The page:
The McCracken County Fiscal Court passed an updated alcohol ordinance that abolishes a 60-plus year old law Monday night, but members indicated that they will reinstitute a ban on election day sales.
The measure approved Monday ensures that the county will continue to receive liquor license fees, which are set to increase statewide. The Kentucky legislature passed new beverage control licensing requirements last year, which allows election day sales. If the entire measure had been rejected, the new state laws would go into effect countywide and McCracken would lose out on the increase in ABC fees and election day sales would be legal, according to deputy county clerk Lyne Dickey.
She said if the court passed the full ordinance, the county wouldn't lose out on revenue when license renewals begin March 1. Then the law can be further tweaked by each county. In McCracken, the court could add the stipulation that the sale of alcoholic beverages from 6 a.m. to 6 p.m. on election days is prohibited, mirroring the previous legal text. Commissioners passed the motion unanimously, with Jerry Beyer serving as judge pro-tem due to Judge-Executive Van Newberry's absence due to sickness.
Three county residents spoke during a public forum against election day sales, citing the impact on decision-making skills and the increased chance for wrecks caused by consumption. Jim Lewis Sr. spoke for the second consecutive meeting.
"Do the right thing because you know it's the right thing to do," he told the court.
Susan Hobbs agreed, asking, "They are going to buy it anyway, but why do they have to buy it during those hours?"
Following the vote, Commissioner Zana Renfro asked to add the first reading of an amendment to restrict sales during election days to the next Fiscal Court agenda. Beyer also voiced support for continuing the ban on sales for those specific days. Commissioners couldn't add the amendment during Monday's meeting because the component hadn't been advertised, according to County Attorney Mike Murphy.
He said the court would have to hear a first and second reading of the motion to re-ban election day sales during subsequent advertised meetings, hold a public forum and then vote on the change. The court has until early May to complete the process, with the first primary set for May 20. The clerk's office would need about two weeks to notify the 18 affected businesses if the amendment passed.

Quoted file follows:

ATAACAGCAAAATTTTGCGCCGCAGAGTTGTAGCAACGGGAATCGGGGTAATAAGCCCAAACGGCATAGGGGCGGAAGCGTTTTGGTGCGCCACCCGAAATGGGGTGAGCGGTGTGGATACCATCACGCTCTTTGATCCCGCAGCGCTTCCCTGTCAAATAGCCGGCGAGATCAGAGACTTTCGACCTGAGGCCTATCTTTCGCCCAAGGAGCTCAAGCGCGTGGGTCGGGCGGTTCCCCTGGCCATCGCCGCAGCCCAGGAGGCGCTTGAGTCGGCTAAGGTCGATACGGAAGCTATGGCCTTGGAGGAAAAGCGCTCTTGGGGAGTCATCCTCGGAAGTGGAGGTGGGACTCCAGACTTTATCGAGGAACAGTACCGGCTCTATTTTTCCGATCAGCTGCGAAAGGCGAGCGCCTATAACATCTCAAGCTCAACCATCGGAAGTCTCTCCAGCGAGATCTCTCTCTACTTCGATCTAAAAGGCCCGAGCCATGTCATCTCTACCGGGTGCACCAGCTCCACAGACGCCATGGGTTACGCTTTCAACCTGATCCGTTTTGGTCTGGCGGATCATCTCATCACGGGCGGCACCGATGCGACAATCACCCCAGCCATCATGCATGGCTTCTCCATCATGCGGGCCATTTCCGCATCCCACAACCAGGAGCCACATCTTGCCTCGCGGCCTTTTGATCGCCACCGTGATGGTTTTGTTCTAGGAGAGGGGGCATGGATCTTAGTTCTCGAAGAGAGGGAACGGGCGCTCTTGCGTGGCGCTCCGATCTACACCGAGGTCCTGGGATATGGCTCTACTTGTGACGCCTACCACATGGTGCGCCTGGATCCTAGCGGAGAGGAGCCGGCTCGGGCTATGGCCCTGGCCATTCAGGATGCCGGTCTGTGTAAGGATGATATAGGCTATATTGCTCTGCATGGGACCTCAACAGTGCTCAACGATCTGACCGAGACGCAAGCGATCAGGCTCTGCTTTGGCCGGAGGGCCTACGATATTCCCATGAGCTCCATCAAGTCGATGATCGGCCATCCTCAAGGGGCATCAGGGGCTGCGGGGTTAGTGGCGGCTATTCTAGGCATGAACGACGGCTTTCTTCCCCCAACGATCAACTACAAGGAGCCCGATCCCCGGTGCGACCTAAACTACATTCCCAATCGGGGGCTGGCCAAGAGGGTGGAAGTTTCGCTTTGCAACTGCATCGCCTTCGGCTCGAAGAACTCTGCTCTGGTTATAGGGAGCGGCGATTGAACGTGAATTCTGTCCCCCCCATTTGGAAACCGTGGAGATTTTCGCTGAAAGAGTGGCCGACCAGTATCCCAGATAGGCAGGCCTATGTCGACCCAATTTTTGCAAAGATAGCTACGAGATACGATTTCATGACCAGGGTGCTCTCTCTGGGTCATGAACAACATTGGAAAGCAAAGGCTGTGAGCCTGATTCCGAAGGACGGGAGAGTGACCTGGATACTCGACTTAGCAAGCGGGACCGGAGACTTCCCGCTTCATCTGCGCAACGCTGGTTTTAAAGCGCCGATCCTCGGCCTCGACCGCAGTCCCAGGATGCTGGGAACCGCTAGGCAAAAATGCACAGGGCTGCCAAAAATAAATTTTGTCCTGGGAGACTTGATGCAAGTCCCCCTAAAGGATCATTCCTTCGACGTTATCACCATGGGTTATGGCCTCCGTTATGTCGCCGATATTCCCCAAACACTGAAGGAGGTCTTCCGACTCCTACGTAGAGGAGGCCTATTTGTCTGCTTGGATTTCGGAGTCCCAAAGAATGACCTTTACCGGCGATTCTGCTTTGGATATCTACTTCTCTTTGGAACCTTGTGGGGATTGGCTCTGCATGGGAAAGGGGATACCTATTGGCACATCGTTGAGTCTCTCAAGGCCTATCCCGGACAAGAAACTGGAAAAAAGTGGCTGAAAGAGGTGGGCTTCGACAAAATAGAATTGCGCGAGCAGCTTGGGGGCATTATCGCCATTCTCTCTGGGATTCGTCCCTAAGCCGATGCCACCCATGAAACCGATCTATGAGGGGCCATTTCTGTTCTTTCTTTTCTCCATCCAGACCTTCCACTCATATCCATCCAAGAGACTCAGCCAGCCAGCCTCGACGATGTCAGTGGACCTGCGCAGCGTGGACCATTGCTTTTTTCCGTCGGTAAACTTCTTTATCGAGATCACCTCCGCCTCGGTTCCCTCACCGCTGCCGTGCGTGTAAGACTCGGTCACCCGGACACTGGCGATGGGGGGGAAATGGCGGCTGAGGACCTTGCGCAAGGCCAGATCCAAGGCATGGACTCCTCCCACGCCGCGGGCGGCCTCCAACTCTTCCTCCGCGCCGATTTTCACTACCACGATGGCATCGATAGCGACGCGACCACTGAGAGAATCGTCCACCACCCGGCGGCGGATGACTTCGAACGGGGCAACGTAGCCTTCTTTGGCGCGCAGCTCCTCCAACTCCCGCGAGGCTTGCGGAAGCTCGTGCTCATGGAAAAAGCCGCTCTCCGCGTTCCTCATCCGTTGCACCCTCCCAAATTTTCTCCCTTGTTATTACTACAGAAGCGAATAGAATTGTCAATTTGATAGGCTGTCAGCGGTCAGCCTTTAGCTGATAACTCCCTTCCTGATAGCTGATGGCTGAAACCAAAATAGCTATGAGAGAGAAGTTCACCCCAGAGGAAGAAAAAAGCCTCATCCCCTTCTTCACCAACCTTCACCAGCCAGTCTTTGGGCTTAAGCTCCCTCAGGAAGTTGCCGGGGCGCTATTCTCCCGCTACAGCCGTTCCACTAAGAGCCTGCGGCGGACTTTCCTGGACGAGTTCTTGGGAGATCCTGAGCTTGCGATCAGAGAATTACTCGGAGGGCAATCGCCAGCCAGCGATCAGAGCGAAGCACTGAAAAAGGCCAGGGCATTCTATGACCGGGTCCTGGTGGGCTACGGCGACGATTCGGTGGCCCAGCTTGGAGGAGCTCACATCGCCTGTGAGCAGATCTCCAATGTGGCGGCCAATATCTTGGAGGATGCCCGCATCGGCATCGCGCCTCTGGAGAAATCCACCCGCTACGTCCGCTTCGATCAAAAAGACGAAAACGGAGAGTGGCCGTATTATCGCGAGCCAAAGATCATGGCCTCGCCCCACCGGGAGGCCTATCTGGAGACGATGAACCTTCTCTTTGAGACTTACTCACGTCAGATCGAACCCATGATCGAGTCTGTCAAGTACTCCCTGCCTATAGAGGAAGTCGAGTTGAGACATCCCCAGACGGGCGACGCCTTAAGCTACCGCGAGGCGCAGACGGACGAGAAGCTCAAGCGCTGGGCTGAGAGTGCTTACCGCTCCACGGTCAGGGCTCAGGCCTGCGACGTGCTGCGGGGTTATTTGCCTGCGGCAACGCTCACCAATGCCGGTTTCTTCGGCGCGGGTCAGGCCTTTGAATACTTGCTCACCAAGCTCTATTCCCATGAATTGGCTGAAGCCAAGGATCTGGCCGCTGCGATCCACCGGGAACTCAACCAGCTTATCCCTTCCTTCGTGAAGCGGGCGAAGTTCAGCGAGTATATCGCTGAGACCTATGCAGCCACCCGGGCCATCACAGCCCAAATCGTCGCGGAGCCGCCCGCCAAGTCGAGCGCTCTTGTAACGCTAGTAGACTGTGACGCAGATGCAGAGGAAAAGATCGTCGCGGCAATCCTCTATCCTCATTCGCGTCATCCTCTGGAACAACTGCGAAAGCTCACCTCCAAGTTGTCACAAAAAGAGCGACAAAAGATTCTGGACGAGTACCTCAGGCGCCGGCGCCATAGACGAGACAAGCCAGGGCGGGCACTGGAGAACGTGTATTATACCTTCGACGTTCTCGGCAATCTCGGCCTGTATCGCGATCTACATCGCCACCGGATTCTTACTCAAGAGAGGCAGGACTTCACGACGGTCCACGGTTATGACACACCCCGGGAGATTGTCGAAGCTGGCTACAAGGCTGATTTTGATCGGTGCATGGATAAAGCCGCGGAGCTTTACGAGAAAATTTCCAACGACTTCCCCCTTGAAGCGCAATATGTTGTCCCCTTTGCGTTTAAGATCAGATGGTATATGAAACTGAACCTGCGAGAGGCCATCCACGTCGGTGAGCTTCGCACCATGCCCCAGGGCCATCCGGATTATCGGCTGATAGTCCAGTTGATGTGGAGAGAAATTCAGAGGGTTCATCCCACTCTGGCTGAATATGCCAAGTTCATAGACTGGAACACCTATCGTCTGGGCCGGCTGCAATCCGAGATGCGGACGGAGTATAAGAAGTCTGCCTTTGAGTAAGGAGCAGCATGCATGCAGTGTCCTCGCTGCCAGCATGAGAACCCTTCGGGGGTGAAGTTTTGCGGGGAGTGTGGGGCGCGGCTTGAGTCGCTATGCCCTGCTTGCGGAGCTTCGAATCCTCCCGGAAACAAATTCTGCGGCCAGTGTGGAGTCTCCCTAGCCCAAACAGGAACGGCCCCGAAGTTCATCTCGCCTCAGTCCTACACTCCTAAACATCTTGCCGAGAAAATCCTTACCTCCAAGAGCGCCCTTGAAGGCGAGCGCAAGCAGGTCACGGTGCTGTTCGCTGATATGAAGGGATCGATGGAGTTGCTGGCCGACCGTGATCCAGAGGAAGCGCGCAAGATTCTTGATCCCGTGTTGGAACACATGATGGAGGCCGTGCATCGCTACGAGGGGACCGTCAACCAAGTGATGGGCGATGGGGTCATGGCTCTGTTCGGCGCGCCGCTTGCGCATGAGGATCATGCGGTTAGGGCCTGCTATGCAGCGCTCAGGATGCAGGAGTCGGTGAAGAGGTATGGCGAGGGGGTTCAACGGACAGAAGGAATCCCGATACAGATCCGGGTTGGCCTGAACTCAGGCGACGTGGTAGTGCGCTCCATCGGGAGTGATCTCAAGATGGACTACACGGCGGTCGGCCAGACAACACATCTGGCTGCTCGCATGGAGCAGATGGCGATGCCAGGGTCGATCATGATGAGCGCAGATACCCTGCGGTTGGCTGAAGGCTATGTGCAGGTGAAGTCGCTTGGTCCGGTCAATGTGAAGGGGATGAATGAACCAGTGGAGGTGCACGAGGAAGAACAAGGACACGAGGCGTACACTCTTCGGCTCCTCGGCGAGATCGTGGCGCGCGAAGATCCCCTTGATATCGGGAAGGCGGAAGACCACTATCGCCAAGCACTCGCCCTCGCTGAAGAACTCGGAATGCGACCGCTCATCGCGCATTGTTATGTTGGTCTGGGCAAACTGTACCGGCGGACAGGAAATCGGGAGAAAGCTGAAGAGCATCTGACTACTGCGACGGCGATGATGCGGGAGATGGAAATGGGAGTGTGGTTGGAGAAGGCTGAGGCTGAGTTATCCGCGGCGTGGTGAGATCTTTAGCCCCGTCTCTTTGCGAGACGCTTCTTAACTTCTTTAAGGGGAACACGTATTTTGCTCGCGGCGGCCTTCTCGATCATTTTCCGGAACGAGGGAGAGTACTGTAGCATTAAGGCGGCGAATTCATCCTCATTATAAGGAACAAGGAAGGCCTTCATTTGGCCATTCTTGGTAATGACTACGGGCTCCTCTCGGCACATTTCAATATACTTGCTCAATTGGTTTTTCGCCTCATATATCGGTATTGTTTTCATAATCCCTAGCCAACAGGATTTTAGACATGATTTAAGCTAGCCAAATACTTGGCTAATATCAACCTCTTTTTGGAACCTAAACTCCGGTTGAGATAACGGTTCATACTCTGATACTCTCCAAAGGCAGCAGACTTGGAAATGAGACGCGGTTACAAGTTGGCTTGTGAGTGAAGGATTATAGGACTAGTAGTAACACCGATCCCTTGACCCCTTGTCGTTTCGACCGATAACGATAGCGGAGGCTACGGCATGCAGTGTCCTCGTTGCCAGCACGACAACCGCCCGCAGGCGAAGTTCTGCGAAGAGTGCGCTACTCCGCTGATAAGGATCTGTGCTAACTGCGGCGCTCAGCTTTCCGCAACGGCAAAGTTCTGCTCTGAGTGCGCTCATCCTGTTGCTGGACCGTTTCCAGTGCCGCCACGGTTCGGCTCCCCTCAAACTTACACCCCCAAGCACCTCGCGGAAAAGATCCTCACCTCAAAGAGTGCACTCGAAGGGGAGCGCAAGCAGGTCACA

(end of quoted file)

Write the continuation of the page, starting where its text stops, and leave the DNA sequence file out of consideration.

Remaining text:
In other meeting business, the court approved the addition of a public forum for the name change of Parker Avenue to Crider Avenue in McCracken County to the next meeting agenda. The alteration was requested by the street's lone resident who cited confusion with two other Parker Roads in the area, according to road supervisor Perry Mason.
Mason also reported that the county streets are 99 percent clear of snow and ice and the department has 70 ons of salt and 250 tons of sand in reserve. He said that amount should sustain the county through several additional minor weather events.
Renfro made a motion that was passed unanimously to inform county directors and department leaders to monitor compensatory time weekly and have employees use that time during the same pay period.
Another motion was added to use radios currently in inventory for new coroner and sheriff's department vehicles.
The court also approved Joe Parmley as the interim director of the animal shelter effective Feb. 1, added three temporary part-time employees and changed the status of a temporary part-time employee to temporary full-time. The appointments could end or be changed following the court's planned reorganization of the shelter. The previous full-time employees - director Leslie Hannan and employee Becky Powell - retired at the end of January.
An animal shelter workshop is set from 5:30 p.m. to 7:30 p.m. Monday at the courthouse.
Contact Kathleen Fox, a Paducah Sun staff writer, at 270-575-8651 or follow @kathleendfox on Twitter.
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